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Dec 8, 2022

Eric and I weren’t sure what to call this podcast  - storytelling and medicine? Narrative medicine?  We discussed it with today’s guests Heather Coats, palliative care NP-scientist, and Thor Ringler, poet.  It wasn’t until the end that the best term emerged - storycatching.  Because that really is what this is about.  Clinicians “catching” patient life stories.   

What’s in a story?  Well, as we learned, everything.  Our patients aren’t “the 76 year old with heart failure in room 202,” as Heather Coats astutely noted.  They’re people, and what makes us people if not our life’s stories?  Our loves, our triumphs, our failures, our work, our families.  

Thor Ringler helped start the My Life My Story project at the Madison VA in Wisconsin.  It’s since spread to over 70 VAs.  VA “gets” the importance of storytelling in medicine, without the need for reams of research to back it up.  As Thor notes, capturing patient stories has face validity as positively impacting the patients who share their stories and have them documented, and for the clinicians who get to truely and deeply know their patients in far greater depth than “what brought you to the hospital?” Heather Coats is hard at work establishing the evidence base for the power of capturing patient stories in healthcare settings, for those health systems that need a little more convincing.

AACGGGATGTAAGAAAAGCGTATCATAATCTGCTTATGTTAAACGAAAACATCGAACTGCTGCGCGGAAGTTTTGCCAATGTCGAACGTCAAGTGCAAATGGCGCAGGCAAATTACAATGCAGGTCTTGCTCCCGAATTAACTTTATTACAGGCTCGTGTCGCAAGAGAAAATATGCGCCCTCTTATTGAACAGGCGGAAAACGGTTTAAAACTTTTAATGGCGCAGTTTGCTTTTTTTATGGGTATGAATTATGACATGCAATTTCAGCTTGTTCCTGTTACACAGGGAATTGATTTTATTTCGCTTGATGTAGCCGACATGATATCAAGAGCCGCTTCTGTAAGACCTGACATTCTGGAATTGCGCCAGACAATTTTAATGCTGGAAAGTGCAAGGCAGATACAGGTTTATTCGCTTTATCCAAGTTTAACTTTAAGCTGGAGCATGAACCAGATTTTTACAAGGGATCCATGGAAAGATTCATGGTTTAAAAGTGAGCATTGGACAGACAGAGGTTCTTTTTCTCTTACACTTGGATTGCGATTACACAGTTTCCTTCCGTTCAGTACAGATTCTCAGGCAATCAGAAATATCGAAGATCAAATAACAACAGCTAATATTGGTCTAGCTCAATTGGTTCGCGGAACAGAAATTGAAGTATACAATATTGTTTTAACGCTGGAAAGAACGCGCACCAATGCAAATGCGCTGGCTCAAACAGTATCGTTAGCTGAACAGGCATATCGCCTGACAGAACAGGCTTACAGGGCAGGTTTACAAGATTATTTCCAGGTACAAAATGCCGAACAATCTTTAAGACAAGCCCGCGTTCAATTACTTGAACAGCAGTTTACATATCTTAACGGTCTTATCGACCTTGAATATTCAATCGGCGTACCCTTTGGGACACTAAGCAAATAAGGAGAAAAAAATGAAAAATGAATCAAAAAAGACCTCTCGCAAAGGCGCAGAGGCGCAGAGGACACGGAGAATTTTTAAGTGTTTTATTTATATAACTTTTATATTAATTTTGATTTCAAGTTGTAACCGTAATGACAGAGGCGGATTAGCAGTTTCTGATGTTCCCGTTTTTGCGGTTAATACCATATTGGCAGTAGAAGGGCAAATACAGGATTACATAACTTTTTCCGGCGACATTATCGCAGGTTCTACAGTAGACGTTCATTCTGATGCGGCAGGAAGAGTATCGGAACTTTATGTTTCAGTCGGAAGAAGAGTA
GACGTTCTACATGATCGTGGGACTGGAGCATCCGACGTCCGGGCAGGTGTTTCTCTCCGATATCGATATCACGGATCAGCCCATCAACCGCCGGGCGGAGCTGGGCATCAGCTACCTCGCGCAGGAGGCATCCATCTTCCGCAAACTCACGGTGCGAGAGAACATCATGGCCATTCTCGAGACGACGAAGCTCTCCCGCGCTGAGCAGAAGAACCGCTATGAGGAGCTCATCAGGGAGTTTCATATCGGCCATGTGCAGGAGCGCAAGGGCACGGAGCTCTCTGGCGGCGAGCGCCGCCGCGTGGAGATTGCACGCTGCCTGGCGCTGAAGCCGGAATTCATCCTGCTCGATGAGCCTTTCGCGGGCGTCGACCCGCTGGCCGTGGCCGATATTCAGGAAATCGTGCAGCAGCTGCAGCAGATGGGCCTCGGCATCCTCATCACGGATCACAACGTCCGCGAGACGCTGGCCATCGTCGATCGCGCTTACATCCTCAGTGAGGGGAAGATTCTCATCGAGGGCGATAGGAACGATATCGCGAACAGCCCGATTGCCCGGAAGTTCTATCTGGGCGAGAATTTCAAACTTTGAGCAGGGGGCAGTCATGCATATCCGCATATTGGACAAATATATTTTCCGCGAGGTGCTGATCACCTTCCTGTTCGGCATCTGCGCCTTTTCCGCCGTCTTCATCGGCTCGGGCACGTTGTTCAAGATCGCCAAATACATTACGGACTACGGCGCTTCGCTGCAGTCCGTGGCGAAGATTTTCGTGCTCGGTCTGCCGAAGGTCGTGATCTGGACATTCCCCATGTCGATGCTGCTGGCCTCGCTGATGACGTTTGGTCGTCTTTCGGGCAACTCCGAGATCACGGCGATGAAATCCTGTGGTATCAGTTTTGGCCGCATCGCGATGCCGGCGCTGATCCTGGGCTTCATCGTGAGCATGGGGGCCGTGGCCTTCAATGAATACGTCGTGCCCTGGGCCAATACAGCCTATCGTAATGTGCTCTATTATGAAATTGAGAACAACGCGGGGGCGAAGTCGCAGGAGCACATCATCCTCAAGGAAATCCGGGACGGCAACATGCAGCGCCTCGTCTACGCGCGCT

Wonderful work.  Enjoy!

Many links:

VA Presents: My Life, My Story: George: A Voice To Be Heard on Apple Podcasts

Every Veteran has a story. Our mission is to help them tell it.

My Life, My Story: VA’s healthcare improvements through deliberate storytelling - YouTube

Storytelling Helps Hospital Staff Discover The Person Within The Patient

A few data based publication links from Person-Centered Narrative Intervention Program of Research: 

Unpacking characteristics of spirituality through the lens of persons of colour living with serious illness: The need for nurse-based education to increase understanding of the spiritual dimension in healthcare

Integration of Person-Centered Narratives Into the Electronic Health Record: Study Protocol

Bennett, C.R., Shive, N., Coats, H. (2020). What Mattered Then, Now, and Always: Illness Narratives From Persons of Color. Journal of Hospice and Palliative Nursing, 22 (5):392-400/ PMID: 32740304

Coats, H., Meek, P., Schilling, L., Akard, T., Doorenbos, A. (2020). Connection -- The Integration of a Person-Centered Narrative Intervention into the Electronic Health Record: An implementation study. Journal of Palliative Medicine, 23 (6)

Coats, H., Crist, J., Berger, A., Sternberg, E., & Rosenfeld, A. (2015). African American elders’ serious illness experiences: Narratives of “God did,” “God will,” and “Life is better.” Qualitative Health Research. doi:10.1177/1049732315620153.  PMID: 26701962

Narrative Methods Textbook referenced in podcast
Narrative Methods for the Human Sciences

A few Dignity Therapy- Harvey Max Chochinov links

About us - Dignity in Care

Research Team - Dignity in Care

Other links:

Curiosity by Faith Fitgerald

Eric’s blog post on Dignity Therapy from 2011